Create Pictures in Your Writing with Strong Nouns | Duncan Koerber | Skillshare

Create Pictures in Your Writing with Strong Nouns

Duncan Koerber, University Professor

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6 Lessons (19m)
    • 1. Overview

      0:55
    • 2. Introduction to the Course

      1:31
    • 3. Nouns

      4:38
    • 4. Weak Nouns

      4:04
    • 5. Pronouns

      2:32
    • 6. Unclear Pronouns

      5:28

About This Class

The old saying goes that a "picture is worth a thousand words." But did you know that you can write pictures by choosing the right nouns – strong nouns

Take this short, practical course on how to upgrade your nouns from the author of Clear, Precise, Direct: Strategies for Writing (Oxford University Press, 2015). 

Most writers fall back on weak nouns when better options exist to communicate detailed images to the minds of readers. Upgrade your nouns today and plant images in the minds of readers. 

The objectives of this course are to help students understand why nouns matter to visual writing, distinguish between strong and weak nouns, and apply these principles in their own writing. No prerequisite knowledge or materials are required. 

Transcripts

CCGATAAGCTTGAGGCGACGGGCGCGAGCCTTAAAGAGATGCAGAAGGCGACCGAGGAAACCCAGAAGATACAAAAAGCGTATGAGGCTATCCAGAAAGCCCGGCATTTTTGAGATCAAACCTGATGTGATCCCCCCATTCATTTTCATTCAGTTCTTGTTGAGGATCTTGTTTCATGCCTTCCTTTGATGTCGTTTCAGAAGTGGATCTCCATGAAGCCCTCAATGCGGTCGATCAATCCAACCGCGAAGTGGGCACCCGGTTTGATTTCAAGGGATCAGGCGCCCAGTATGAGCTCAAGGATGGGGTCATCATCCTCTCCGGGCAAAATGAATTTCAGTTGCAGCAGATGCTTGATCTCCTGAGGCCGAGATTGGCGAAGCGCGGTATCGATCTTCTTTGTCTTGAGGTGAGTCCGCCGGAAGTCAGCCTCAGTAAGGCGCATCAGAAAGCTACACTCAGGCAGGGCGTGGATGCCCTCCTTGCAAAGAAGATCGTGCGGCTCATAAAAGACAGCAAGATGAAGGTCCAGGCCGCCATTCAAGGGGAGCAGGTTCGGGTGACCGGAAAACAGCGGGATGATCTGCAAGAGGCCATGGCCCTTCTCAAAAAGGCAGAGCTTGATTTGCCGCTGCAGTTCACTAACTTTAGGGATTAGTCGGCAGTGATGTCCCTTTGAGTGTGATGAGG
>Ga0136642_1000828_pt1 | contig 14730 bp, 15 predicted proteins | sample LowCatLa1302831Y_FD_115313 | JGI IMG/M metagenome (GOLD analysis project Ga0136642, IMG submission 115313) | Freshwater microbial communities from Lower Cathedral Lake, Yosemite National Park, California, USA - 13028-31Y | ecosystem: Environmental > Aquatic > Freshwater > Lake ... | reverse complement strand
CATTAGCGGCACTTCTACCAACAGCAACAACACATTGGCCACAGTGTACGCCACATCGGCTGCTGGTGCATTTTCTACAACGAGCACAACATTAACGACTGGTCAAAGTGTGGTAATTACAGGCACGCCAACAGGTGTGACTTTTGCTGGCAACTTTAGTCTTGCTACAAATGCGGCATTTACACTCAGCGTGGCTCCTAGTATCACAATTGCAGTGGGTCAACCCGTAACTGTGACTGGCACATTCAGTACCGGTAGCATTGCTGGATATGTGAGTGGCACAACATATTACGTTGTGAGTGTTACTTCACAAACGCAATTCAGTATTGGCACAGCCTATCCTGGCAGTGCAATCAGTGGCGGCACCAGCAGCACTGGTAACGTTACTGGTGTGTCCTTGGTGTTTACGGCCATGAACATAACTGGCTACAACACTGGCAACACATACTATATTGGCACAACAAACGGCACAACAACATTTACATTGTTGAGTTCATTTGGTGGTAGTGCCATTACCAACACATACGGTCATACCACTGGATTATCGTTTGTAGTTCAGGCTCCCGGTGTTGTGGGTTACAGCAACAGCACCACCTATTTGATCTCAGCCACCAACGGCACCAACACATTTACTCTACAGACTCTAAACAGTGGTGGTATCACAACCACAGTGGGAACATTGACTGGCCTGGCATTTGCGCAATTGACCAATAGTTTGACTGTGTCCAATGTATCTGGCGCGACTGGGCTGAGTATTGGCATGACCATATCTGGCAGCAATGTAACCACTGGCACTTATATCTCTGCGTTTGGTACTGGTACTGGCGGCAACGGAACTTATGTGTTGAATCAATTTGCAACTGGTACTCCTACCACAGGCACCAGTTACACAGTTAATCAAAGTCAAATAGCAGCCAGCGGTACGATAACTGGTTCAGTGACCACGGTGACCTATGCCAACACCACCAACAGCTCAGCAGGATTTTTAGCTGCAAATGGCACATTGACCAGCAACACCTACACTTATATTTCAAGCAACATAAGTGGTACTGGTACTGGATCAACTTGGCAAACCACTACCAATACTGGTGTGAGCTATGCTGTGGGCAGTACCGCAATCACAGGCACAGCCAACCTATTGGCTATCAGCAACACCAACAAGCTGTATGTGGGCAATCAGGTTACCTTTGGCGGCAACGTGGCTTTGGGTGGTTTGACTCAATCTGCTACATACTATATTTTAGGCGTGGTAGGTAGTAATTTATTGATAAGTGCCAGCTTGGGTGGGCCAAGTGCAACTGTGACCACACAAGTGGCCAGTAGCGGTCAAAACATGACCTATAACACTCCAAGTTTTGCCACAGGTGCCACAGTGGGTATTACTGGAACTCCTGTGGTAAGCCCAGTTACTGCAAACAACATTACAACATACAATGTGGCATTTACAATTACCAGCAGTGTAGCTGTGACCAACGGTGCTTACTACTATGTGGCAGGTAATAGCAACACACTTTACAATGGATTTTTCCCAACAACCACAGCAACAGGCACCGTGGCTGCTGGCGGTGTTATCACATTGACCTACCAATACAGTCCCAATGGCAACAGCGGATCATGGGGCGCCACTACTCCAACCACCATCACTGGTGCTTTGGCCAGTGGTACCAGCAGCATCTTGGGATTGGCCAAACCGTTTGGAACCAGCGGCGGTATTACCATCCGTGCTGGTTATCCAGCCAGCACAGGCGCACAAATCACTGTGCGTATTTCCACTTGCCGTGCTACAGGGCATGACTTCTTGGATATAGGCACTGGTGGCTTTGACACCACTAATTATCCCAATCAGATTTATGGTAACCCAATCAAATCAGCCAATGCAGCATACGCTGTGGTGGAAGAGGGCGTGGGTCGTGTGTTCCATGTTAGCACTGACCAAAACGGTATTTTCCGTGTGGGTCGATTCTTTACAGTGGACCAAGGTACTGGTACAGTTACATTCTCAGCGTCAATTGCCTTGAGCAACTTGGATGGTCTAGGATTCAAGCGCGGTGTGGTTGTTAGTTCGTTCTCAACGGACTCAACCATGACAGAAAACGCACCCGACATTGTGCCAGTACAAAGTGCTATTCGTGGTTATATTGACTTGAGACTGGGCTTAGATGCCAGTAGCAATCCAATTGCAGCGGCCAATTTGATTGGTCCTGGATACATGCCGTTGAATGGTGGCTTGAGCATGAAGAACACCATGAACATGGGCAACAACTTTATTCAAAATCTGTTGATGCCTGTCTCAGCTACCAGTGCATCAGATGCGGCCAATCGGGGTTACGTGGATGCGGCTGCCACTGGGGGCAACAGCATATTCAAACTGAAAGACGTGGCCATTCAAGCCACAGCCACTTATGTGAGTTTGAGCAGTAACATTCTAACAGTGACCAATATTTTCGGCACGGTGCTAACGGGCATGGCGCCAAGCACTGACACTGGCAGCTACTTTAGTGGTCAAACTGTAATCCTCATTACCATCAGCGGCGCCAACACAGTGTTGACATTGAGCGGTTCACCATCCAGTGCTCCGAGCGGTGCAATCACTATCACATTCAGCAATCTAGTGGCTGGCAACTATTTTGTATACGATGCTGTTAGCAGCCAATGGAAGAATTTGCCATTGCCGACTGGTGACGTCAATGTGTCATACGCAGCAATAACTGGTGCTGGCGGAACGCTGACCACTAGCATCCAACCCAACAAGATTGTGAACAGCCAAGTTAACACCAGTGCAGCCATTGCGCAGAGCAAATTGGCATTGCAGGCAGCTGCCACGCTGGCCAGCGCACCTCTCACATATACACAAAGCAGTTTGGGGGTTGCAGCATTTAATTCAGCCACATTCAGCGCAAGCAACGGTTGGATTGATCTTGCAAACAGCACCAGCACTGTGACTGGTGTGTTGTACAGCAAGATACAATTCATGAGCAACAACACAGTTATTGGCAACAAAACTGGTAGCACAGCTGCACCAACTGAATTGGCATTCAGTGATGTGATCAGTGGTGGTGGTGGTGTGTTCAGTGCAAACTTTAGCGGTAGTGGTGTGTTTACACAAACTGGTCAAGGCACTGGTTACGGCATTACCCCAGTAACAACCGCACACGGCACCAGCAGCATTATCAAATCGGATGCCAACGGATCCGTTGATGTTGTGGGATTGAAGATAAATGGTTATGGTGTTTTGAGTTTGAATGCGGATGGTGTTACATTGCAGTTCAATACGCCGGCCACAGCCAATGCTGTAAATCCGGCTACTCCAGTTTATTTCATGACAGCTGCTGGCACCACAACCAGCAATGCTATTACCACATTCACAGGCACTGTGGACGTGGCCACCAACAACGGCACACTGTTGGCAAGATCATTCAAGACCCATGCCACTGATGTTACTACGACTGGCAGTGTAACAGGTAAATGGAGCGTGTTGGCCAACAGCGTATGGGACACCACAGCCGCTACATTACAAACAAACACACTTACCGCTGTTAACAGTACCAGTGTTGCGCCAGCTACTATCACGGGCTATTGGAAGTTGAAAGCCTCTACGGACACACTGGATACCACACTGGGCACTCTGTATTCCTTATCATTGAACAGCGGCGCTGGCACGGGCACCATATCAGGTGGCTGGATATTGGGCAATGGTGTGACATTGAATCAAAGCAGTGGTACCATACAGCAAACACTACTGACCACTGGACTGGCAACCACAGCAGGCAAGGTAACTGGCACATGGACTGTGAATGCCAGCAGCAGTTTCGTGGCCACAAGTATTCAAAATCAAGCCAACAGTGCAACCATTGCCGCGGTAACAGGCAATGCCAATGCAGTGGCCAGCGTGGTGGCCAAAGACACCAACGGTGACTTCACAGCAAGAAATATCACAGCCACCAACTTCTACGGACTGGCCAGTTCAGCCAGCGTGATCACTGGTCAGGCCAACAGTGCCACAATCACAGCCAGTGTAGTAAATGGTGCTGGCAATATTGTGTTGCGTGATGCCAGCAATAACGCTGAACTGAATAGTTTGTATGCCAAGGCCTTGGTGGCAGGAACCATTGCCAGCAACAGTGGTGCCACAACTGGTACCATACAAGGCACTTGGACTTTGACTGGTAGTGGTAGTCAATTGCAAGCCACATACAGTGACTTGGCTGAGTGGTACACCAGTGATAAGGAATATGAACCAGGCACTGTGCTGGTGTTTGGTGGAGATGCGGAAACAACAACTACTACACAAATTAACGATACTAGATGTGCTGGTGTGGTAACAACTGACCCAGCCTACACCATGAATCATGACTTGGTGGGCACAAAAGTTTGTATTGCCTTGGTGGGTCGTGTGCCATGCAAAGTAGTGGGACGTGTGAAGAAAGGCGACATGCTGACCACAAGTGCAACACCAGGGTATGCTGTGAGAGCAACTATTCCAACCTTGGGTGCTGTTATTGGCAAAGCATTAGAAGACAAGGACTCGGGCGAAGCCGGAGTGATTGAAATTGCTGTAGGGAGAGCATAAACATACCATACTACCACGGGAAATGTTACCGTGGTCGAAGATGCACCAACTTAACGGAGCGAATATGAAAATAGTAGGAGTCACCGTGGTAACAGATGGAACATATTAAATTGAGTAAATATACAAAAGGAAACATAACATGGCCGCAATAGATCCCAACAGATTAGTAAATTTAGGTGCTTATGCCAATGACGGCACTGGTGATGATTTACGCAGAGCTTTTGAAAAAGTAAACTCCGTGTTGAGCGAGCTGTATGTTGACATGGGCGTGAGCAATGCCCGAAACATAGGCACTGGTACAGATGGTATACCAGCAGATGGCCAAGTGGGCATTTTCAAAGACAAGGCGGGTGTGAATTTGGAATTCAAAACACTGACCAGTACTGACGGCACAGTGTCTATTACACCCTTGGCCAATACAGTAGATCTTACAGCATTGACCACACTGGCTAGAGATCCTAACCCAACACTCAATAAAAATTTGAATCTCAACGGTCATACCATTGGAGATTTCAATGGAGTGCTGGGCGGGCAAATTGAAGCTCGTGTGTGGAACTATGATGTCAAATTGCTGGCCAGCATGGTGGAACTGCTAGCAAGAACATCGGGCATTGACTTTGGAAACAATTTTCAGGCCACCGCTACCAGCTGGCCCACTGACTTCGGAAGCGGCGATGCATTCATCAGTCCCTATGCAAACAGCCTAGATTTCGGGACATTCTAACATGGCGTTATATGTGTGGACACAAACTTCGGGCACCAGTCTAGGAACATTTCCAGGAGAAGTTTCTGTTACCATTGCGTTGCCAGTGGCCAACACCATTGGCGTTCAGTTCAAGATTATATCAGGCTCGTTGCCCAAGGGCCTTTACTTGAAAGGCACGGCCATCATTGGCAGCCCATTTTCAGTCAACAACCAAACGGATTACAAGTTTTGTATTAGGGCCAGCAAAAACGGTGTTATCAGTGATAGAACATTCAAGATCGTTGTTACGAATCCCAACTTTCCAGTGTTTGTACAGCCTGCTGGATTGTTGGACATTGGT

1. Overview: this course outlines the importance of the noun in sentences. It's the second most important word in a sentence after the verb the course examines the best kind of noun is the strong now strong downs. Air on one side of the spectrum on the right is the worst kind of now in the week. Now the course then explains a common replace from pronounce pronouns, and how unclear pronouns can cause confusion. What are my expectations for you? Please watch all the videos first, to understand the distinctions between the two types of now owns and also between now owns and pronounce. Then do the project. It's listed below this video. Try it out. It's important to try this out, or else you won't totally internalize the lessons. If you have any questions, send me a message in the discussion feature of this course. 2. Introduction to the Course: the most important word in a sentence is the verb. The second most important word in a sentence is the noun. So what is a noun? Well, you'll remember from your Grade three English class. It's a person, place or thing. So while verbs are kind of the muscle of writing noun czar, really, the bones of writing and most importantly, noun is can create detailed images in the reader's mind. So immediate immediate images if you choose the right now, just like verbs. Some downs are strong bones and some downs or week now, so you want to get as many strong downs into your writing as possible. And in this set of lectures, I'll show you how to do that. I'm also going to show you in this set of lectures, a problem that often comes up and that is the pronoun. The unclear pro noun and pronoun simply replaced announce, and sometimes we can overdo it with the pronouns and some things. We can't understand just what that pronoun is actually referring Teoh, and that creates concern. It annoys readers, and we need to make sure in most cases were using strong downs and not unclear or vague pronouns. And indeed, most good writing is extremely detailed. So this kind of technique concerned for announce helps you add that detail that readers absolutely enjoy. 3. Nouns: Let's now look at the images that certain kinds of now owns can create in your reader's mind and these air instantaneous images instant communication by using certain now owns so on the slide. The first noun is City, and what do we see in our mind's eye when we encounter this noun city? What about the noun dog? What comes to our mind? And what about car? What comes to your mind when I say the noun car? Well, generally, most of us come up with some general images of cities, dogs, cars from our personal experience, the city's we've been to the dogs. We've owned the cars we've driven. But let's look at what happens when you upgrade. These now owns. I call these week now owns. Let's upgrade them to another level of detail. What if we have the noun New York? Well, in our mind's eye, most of us have at some point whether we've not even visited New York. We know what New York looks like from so many pictures from the big events that have happened in New York City in our lifetimes. We can imagine that city right away, and that's really powerful detail. If you invoke the word New York, there's no explaining you have to dio. You do not have to describe New York to your readers now instead of dog, Let's say Kali, what do we see with Kali? Well, this kind of animal that's very different than the generic dog that we saw on a previous slide. You could put Chihuahua in there, and most people would see that tiny little dog as well. And I'm sure there are a lot of other breeds of dogs that would spark a really strong image in the reader's mind. Then, finally, instead of car, what if we invoke the very strong noun Ferrari? Well, right away we see that car, and I think we often see in our mind's eye red Ferraris. That's just the icon of the Ferrari brand is the red car. So those are three examples of how you can upgrade your now owns to something stronger to create that photographic image, and you want to make pictures with your writing and strong now is do that. They add detail. They had pictures. They had images so easily without needing to explain to the reader what the thing or the object of the person looks like an important kind of strong noun is the name. So certainly in fiction there are so many great names of famous characters, and they stick in our minds. So let's think of some of those. For example. Jay Gatsby, Romeo and Juliet, Pippi Longstocking, Captain Ahab, Harry Potter, Gollum, Big Brother, Lemuel Gulliver, Huck Finn. These air really unique names, and right away they remind us of that story. Maybe we read it as a child. Maybe we read it recently, and it also creates a lot of feelings surrounding those characters. So names are very powerful. And make sure that you get names, whether it's fiction, whether you're doing nonfiction such as journalism, whether you're doing business, writing on academic writing, even get names into your sentences. Another way to get now owns into your writing is to appeal to the senses. So when a previous set of lectures, I talked about how verbs can appeal to the five human senses, while strong now owns do the same. So on the slide I've listed some strong downs categorized by sense. So first we have the sense of sight and some noun Zehr like shine luster, glow, gleam, Flash view. What about the sense of smell? Well, you've got so many in this area, just a few are stink stench, odor, aroma, fragrance. How about touch? Well, there's punch hit, slap wallop, tap pressure for the sense of hearing you've got now is like Snap, crack, pop, knock, squeal, burp, bang! And these are so much fun to read out loud as I'm telling you these. And then finally, the sense of taste, their zest, flavor palate, salt, sugar, nibble. So when you're writing any kind of writing, not just fiction but also creative nonfiction, even journalism, think about getting some of these senses into your now owns. 4. Weak Nouns: in a previous lecture, I talked about how there are weak downs and then there are upgraded. Now, as we call those strong announce in some business writing and academic writing, there's often another kind of weak noun we could almost call it a dead noun, like dead verbs, and these are now owns that have t i o n Suffolk's. So at the end of the word of the root of the now they've got t i o n. So whenever you find yourself putting t i o n on a noun, stop for a second and think about it. You may have a really strong noun, but you are actually hurting it by adding that long ending. Now, sometimes these now owns or just at the root not very good now, as they don't provide any images. So let's look at some of these T I o N noun is on this slide. So here we've got formulation, hesitation, indentation, argumentation, insulation, mediation, observation, operation, publication, recitation, separation, confrontation, allocation adaptation. As I'm reading that they all sound the same because of the shun at the end. The t i o n. It just comes across as generic it comes across is very similar now. One thing to remember is while these have uses, so there are times when you want to say mediation. We're going to mediation. We are going to have an adaptation of that movie or something like that. Those air fine, but in moderation some people use these kinds of now is way too much, and they can way down sentences and paragraphs. Sometimes there are better options, So don't always think that you have to use these words. We just need to kind of look for alternatives. So here six examples are going to show you on this slide of sentences that have that t i o N Suffolk's on them on the key noun in the sentence. So the 1st 1 is. Arthur's recitation of the speech was wonderful. The 2nd 1 the boy had a confrontation with his parents. That evening, Alice created the indentation in the wall. The lawyers were successful at mediation between the two parties. The couple separation occurred at the end of the year, the CEO Haddon observation of falling share prices. Now these aren't the worst sentences in the world, but I think we can make them even better by getting back to the essence of these sentences . The actions in each case, whether that's the reciting, the confronting, the in, denting, the mediating, separating or the observing they all seem kind of distant. We didn't experience these actions in the moment that they occurred. It's almost like an after the fact mention of these actions in the form of now owns. Now readers love to experience actions that seem to happen in the very moment they're reading them, as if they're standing right there with the writer as the events in the writing actually unfold. But in these cases, some very strong verbs, like recite or confront have become really dead. Now, how do you fix this? Well, how about we just convert those T I o announce back to the verbs that they come from? So, for example, you could say Arthur recited the speech wonderfully. The boy confronted his parents that evening. Alice indented the wall. The lawyers successfully mediated the two parties. The couple separated At the end of the year, the CEO observed the falling share prices. I think these revised sentences of converting announced a verbs work better. They let us directly experience the actions. They were a bit distance in the long dead noun form, and also they avoid wordiness. So these air tighter sentences, they've been edited a bit. There's the shorter they get to the point. So my advice to you is simply to consider whether you truly need these long T. I. O N now owns in your writing. If you don't try revising them and getting back to the root verb, as I've done here, I think your readers will appreciate being more directly involved in the actions that you're describing. 5. Pronouns: dramatically speaking the companion to the noun. The counterpoint to the noun is the pro. Now I now pronounce simply replaces a noun. We use these when we don't want to repeat the noun, because sometimes over repetition of a noun can be grating on the reader. It can be annoying. So we throw in words like I you he, she they their them themselves. We are us, it itself, me, mine myself, him, his her one himself herself. These air just different forms. Different types of pronouns, replacing what are often strong now owns pronouns are fine as long as they're not overused . And as long as what's called the pronoun reference is very clear. So what is a pronoun reference in grammar terms? That's simply the idea of it. The pronoun is very closely located after the noun that it's referring to. So if you drew a line backwards from the pronoun, you would not too far. But behind that pronoun find the Now that it refers to, we need a very tight relationship between the noun and the pro now. So, for example, here some sentences on the slide. They show a very tight relationship. The team traded its greatest player. John grabbed his wallet and left. The cyclists rode their bikes to the race. The president reserved his question for later. There is no misunderstanding here as to what those pronouns refer to, because the noun came so soon before that thrown out arrived on the scene. There's a very small gap there. But remember, using a pronoun requires the reader to hold in their brains in their minds. The noun for a little bit, hopefully just a little bit before they get that Pronin and they make that mental connection. Now here's a sentence where that pronoun reference is very, very clear. Marion crashed her car. She was not hurt in the crash. The ambulance took her to the hospital. Her daughter Kylie, rushed over to see her. So there's no confusion. Her clearly means marrying in the first sentence. She obviously refers to marrying, cause that's the only woman that we've come across so far, and the her in the next sentence obviously refers to marry in, and then her again refers to Mary. And then we have another name, a noun Kylie, in the sentence. But of course, none of those pronouns refer to Kylie here, so that's fine. That's a great sentence. It's clear, straightforward 6. Unclear Pronouns: a big problem in writing, however, comes when this pronoun and decedent relationship, which is the noun on decedent, simply means what comes before breaks down. So that's when we don't know what the noun is that this pronoun is actually referring to. So, for example, let me give you this sentence. Sally and Mary spent the night at her house, so we think about what the antis ID int is. So that's what now comes before this pronoun. Well, the first thing we think is it's probably married because she's the closest person to the her pro now. But it could actually be Sally. Maybe it's Sally's house. So how do you correct this? And how do you correct any ambiguity in a pronoun noun reference? Well, why don't you just drop the now back in? So you could say Sally and Mary spent the night at Sally's house. Another example is somewhat humorous. This problem with pronounce and that is Napoleon sat on the horse Napoleon Junior just after losing the war, and wondered how much Josephine loved him. So what's the joke here? Well, that final pronoun him could refer to essentially to now is whether that's Napoleon or Napoleon Junior. And since Napoleon Jr is actually the closest now on to him, we could say that Josephine is in a kind of love triangle with Napoleon, the human being and, ah, horse. This may seem far fetched, but a lot of times when we have these pronoun and decedent problems, there are these points of laughter, points of jokes because of that unclear pro now. So what would you do with that? While you could simply change it to Napoleon sat on the horse Napoleon Junior, Just after losing the war, Napoleon wondered how much Josephine loved him. Here. There is no joke. It's him referring backwards to Napoleon. There's another problem with this pronoun and decedent situation, and that is when we use the generalized they they is a pronoun meaning plural. That means multiple people or things. So you could say, for example, in Newfoundland they used to have a lot of fish, or when someone breaks a bone, they have to have a cast put on. So in both of these sentences, if you drawn arrow back from they to find the noun while you have a problem, you have a grammatical problem. of number. So Newfoundland in the first example, which is before that pronoun they is singular. So there's only one Newfoundland. Yet the pronoun is plural, so that's a grammatical problem. And in the second sentence, someone is a singular human being, and they is plural. So if you draw the arrow back from they, you do not have a noun, for example, and you also have another pronoun that is actually singular someone. So why does this matter? What is this really specific? Pronin at the seeding thing caused any consternation for people. Well, it's not a huge problem, but if you're doing this a lot in your writing, readers have trouble following you. And if they're having trouble following you, they're losing faith in you as a writer. So it's not that your senses are awful. It's not that they're falling apart, that we a car might be falling in part of its breaking down. But there's something loose in the sentence it takes away from clarity. It takes away from sense of reliability of the sentence in the writer. Also, a lot of times people use pronouns rated this start of a sense, So I've argued in a previous lecture that we should always start sentences with the do er of inaction. So she did this. They did that. John did this, whatever. But sometimes people start sentences like this. It was an unparalleled boxing match at the arena tonight. There were many fans of the singer. It is an awful night for a wedding proposal. Well, if you try to draw, you're lying back from those pronouns to find the noun. You have nothing because actually, in the first and third sentences the noun that the pronouns referring to is actually after . And that's a problem. We have to wait to encounter what the noun is. And then there were We have a pronoun there that has no antecedent, and we have also a dead verb were. So how could you edit this? We could just say something like the boxing match at the arena tonight was unparalleled. You could also say the singer had many fans. You could also say the night is awful for a wedding proposal, So there's some very simple ways moving the doers of the action to the head of the sense to the start of the sentence so we don't have these unclear or vague pronounce. So keep this pronoun lesson in mind. And when you're going back and editing your work, look for those prone out to just make sure that references very tight to the now make sure there isn't down before that. If you want to change things, drop in and now and again and replace that pronoun and make it easier on the reader. I think also this lesson can help you to see your sentences in a relation ALS sense that words relate to other words in sentences. And this I for pronoun reference pronoun and decedent reference can help you develop that sense of objective editing of your sentences.